After 1977, following the proposal put forward by Mgr. Donze (who has recently died) to reword the rules laid down by Benedict XIV in the light of nowadays’ scientific and technological innovations, a 16 query scheme prepared by the LIMC was laid down; among other things, this introduced the need to rule out any psychopathic component, as well as any other subjective pathologic statea or manifestationa (which are therefore not verifiable), hence only taking into account the recovery acknowledgements relating to serious and provable affections, the only ones that could be deemed as “scientifically inexplicable”. And therefore, in this case it will be possible to close the medical report supporting a “certain and medically unexplainable” recovery, only when:
    1) The diagnostics and authenticity of the disease has been preliminarily and perfectly assessed;
    2) The prognosis provides for an impending or short-term fatal outcome;
    3) The recovery is sudden, without convalesce, and absolutely complete and final;
    4) The prescribed treatment cannot be deemed to have resulted in a recovery or in any case could have been propitiatory for the purposes of recovery itself.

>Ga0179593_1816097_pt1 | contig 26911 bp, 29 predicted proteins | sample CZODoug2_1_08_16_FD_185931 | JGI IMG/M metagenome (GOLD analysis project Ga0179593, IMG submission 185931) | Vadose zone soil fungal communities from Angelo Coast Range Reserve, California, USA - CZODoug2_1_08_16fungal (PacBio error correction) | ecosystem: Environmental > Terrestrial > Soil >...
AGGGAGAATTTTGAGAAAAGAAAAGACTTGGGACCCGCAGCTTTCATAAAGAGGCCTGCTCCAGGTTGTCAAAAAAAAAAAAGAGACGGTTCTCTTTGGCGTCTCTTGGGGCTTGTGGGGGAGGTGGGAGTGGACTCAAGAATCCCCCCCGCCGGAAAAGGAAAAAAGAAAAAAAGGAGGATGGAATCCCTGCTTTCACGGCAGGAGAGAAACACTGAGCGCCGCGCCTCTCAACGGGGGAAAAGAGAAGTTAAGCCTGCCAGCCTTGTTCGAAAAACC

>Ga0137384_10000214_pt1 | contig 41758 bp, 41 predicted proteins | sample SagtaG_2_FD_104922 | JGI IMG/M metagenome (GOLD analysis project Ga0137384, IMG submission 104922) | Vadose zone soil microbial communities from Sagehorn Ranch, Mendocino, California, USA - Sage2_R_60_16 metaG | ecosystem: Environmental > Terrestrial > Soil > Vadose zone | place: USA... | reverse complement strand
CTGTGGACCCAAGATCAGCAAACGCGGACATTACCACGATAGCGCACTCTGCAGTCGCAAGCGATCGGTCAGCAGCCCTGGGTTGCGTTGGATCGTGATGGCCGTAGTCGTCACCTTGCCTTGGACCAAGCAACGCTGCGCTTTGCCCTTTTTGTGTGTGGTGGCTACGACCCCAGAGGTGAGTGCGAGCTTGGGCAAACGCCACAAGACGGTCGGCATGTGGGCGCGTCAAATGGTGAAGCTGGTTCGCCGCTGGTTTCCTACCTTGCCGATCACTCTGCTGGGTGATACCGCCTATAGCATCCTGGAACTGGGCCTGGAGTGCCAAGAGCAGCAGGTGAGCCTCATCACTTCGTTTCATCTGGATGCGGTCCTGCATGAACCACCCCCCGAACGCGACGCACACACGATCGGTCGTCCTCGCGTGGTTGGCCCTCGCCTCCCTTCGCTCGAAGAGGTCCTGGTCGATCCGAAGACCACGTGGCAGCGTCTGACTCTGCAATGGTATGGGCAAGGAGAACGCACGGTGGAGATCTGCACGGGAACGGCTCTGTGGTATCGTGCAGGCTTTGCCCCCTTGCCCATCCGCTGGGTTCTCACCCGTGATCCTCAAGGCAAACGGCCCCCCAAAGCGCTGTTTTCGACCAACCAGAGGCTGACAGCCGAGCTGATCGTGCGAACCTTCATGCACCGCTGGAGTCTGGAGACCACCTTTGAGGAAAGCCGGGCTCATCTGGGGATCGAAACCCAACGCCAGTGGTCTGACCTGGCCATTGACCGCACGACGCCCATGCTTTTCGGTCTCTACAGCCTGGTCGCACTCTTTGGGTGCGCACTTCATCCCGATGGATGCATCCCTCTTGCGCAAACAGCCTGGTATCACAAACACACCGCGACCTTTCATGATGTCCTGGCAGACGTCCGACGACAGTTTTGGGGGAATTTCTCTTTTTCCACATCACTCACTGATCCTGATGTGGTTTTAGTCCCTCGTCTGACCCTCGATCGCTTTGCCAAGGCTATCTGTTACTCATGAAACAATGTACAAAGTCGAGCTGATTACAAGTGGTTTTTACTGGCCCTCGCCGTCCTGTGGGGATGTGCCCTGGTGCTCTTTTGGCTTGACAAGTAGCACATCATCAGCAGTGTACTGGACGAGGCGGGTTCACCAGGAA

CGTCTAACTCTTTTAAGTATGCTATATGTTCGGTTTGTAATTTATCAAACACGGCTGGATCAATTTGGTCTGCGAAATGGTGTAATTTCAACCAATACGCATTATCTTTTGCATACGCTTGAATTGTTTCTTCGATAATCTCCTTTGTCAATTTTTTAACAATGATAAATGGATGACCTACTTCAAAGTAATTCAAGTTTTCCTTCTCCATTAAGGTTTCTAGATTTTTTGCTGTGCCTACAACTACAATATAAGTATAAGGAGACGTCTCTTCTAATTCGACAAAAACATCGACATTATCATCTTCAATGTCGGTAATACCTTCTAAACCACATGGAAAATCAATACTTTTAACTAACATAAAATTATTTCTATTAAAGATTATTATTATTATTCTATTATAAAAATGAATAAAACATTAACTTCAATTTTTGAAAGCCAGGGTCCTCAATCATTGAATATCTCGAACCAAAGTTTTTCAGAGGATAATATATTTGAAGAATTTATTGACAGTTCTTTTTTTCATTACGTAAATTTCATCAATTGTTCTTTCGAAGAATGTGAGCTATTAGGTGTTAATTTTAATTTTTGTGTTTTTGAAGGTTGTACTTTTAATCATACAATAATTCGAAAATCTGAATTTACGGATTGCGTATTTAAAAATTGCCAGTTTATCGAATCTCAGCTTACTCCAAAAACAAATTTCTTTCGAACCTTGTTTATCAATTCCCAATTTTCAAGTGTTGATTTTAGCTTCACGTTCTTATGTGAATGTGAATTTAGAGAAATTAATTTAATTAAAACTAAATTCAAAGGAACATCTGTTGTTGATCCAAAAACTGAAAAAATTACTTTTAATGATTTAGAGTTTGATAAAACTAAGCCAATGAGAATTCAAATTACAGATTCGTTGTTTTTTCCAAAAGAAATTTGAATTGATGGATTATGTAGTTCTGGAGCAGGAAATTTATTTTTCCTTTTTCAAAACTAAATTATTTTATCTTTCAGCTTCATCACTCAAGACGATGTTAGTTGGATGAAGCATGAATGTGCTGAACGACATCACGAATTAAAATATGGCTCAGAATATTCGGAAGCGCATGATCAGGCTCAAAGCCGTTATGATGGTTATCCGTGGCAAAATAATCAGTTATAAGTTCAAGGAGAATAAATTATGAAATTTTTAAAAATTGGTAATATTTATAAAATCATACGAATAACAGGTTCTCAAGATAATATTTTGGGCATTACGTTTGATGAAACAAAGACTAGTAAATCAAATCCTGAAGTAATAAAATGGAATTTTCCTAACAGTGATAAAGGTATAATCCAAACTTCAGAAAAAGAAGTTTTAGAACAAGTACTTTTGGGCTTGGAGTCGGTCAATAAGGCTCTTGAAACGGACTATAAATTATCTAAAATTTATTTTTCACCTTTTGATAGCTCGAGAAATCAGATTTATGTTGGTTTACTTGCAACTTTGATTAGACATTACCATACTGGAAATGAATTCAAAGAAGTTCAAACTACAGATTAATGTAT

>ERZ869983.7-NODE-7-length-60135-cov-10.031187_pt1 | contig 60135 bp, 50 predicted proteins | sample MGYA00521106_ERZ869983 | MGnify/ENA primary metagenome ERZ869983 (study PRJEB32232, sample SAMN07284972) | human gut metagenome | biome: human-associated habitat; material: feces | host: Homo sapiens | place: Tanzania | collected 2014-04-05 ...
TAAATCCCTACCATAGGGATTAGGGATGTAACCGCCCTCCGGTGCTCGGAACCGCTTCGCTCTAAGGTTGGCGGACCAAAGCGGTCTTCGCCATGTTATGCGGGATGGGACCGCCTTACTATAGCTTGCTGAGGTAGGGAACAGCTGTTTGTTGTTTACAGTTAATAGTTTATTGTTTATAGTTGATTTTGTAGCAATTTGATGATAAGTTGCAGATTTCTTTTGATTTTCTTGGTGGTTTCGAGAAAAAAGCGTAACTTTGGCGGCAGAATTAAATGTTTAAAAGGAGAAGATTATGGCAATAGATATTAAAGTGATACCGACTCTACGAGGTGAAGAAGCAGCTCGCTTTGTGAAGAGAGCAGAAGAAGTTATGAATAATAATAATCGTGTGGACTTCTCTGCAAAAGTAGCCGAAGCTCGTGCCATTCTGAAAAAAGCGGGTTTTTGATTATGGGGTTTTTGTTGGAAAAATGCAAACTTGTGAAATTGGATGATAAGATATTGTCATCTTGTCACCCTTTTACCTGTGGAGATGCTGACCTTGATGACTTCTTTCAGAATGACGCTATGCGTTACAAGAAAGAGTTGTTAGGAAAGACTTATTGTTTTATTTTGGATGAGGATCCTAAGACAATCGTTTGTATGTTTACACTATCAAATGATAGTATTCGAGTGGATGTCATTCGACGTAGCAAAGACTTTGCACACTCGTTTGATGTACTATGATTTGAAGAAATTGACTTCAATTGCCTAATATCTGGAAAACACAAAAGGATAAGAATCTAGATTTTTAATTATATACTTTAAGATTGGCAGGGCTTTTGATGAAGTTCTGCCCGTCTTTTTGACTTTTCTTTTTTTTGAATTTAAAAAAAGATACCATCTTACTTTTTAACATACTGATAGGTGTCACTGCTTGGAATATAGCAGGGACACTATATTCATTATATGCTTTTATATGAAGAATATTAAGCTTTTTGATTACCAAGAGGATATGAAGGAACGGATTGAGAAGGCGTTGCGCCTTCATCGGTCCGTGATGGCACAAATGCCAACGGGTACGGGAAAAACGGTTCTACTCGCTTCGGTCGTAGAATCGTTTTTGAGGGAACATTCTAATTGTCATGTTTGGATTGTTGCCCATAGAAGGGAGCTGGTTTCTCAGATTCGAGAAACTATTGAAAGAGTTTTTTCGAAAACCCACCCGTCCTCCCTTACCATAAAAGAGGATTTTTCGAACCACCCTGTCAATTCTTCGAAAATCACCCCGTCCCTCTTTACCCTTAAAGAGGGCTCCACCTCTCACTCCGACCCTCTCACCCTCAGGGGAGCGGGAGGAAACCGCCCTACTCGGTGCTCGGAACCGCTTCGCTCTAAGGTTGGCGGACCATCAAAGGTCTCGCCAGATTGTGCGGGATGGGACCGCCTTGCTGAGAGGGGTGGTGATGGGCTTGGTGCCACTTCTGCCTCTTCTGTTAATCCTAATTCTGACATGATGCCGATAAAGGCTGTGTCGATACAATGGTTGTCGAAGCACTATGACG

All this to prove that the Church has a way through "corroboration" that miracles do still occur and are acknowledged by the Church. But this is not to say that these miracles are to be viewed as proving divine inspiration of Church pronouncements. But then again that HAS NEVER been my claim.
    As you are probably aware the Church sees no need in declaring a "miracle" something that "must be believed", its more that believing in one proclaimed by the Church presents nothing that is contrary to the deposit of Faith the Church so scrupulously protects. In short believing the proclaimed miracle is authentic is not contrary to the Faith nor is it part of a defined dogma to be necessarily held.

    Frank, you have accused me of making unsubstanciated claims: This must be a fovorite phrase of yours as I've seen you use it one time with another.
    Just what claim of mine is unsubstanciated?

    I never claimed that miracles MUST accompany inspired Church pronouncements that was YOUR, as yet UNSUBSTANCIATED claim: